Evidence of human habitation within the New Melones project has been estimated to be 9,600 years old. Archaeological excavations and studies conducted in the early 1970's provided abundant evidence of these early inhabitants. The oak woodlands of the Upper Sonoran Life Zone provided conditions and resources favorable to year-round occupancy. Evidence collected and reported include stone hand tools such as hammer stones, scrappers and cutting tools, primitive spear points, and early spear throwing devices known as atlatl's.
Me-wuk means “People”
For hundreds of years prior to the arrival of non-Indian missionaries, miners or early settlers, the people of the region were who we know today as Me-Wuk (or Mi-Wok) Indians. From a liberal estimate by early explorers, 9,000 Me-Wuk inhabited the central valley and Sierra Nevada Mountains. The Me-Wuk were believed to be the most populous of the California Indian groups, but by the 1910 census, only 670 surviving Me-Wuk Indians were recorded and of those, only half were full blooded. Divided into three groups by dialect and geography, Northern, Central and Southern, the Central Sierra Me-Wuk inhabited the New Melones Lake project area.
Erroneously described as hunter-gatherers, the Me-Wuk practiced sophisticated and complex harvesting, management and cultivation techniques. They protected, encouraged and discouraged different resources, habitats, and plant and animal products through precise practices at carefully developed frequencies and intensities. Such practices included managed burning, digging, thinning, pruning, coppicing, harrowing, sowing, weeding, transplanting and selective harvesting. The landscape that the earliest non Indian arrivals to California encountered was not wild and untamed but actually the product of centuries of managed and manipulated environments.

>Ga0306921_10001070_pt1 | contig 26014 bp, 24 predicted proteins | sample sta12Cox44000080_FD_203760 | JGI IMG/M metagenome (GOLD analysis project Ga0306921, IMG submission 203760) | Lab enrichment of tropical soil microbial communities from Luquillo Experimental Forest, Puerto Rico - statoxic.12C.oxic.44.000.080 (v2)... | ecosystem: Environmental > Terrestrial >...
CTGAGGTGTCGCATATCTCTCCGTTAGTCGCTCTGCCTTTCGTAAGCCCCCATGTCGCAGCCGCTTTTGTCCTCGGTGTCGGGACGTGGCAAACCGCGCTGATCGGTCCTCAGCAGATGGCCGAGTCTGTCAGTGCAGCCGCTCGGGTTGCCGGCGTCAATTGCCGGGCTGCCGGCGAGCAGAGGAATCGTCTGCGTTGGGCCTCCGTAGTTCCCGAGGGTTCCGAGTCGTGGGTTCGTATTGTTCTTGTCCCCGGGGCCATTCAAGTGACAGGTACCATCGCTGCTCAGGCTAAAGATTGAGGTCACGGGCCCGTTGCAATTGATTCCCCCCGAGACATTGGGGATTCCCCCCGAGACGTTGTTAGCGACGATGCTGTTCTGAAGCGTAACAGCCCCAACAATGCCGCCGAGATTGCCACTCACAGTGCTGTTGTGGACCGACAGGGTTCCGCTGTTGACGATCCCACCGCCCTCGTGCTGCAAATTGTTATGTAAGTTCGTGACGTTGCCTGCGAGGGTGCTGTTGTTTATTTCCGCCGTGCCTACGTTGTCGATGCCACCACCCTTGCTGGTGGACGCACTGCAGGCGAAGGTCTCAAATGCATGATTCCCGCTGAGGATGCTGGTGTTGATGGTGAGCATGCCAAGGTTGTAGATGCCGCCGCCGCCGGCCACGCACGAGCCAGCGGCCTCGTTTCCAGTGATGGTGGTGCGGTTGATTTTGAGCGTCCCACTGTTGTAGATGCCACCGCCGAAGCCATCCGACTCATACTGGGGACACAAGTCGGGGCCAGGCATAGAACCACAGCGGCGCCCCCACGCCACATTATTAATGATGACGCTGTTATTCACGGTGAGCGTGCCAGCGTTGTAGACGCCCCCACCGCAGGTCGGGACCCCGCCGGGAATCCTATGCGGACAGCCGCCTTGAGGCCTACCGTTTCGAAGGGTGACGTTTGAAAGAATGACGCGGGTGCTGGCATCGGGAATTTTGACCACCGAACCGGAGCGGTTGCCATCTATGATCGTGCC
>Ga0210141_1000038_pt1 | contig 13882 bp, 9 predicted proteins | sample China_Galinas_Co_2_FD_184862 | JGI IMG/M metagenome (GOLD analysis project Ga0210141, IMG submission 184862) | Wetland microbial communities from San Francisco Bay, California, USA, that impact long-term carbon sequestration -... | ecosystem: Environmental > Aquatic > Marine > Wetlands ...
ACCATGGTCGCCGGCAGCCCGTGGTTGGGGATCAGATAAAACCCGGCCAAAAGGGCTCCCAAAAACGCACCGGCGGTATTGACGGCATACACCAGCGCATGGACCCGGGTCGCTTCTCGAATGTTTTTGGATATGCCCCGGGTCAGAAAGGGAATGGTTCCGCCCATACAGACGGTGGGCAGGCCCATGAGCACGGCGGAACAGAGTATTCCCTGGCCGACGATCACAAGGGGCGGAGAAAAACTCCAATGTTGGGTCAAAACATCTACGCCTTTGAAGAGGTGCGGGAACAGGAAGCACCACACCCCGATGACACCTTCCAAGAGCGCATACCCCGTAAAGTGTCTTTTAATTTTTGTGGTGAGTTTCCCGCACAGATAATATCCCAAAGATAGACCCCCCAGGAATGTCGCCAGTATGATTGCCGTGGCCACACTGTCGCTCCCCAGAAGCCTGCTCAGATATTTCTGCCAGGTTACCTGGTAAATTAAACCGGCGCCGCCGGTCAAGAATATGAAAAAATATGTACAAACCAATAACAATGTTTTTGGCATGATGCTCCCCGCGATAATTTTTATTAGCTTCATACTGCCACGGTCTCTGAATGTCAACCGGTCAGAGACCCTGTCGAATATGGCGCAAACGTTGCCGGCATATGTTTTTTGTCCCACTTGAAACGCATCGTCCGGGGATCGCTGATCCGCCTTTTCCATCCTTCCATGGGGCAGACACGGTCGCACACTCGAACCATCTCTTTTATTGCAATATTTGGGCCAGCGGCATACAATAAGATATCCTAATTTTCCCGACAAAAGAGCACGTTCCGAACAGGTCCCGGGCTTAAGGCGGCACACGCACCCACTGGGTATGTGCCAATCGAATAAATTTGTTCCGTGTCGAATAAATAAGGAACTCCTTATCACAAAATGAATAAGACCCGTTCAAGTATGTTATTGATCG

In the late 1890's during the Gold Rush, settlers began to divert water from the rivers to various areas throughout the foothills. Later in the decade, utilities began harnessing the rivers for hydroelectric power which was exported out of the basin. The U.S. Congress passed the Reclamation Act of 1902 which created the Reclamation Service, now the Bureau of Reclamation. Around the same time, local irrigation districts were created in the foothills. Two of these, the Oakdale and South San Joaquin Irrigation Districts constructed the 211 foot (64 m) high old Melones Dam in 1926 to provide water for agriculture. This original reservoir stored 112,500 acre-feet of water.
In 1944, Congress authorized the construction of the New Melones Dam to prevent flood damage caused by rain and snowmelt to the 35,000 acres (14,164 ha) of downstream agricultural land and the communities of Oakdale, Riverbank, and Ripon as well as others further downstream. Congress modified this authorization in the 1962 Flood Control Act to include irrigation, power, wildlife and fishery enhancement, recreation, and water quality as reasons for construction.
The U.S. Army Corps of Engineers began construction in 1966. Approval for and construction of the reservoir was not without public controversy; however, the dam was completed in 1978, and the spillway and powerhouse were completed in 1979. In this final year, the Corps transferred the project to Reclamation, which has since managed the reservoir and surrounding landscape. The reservoir is now a part of the Central Valley Project, created to provide water to arid areas in California, and to minimize downstream flooding.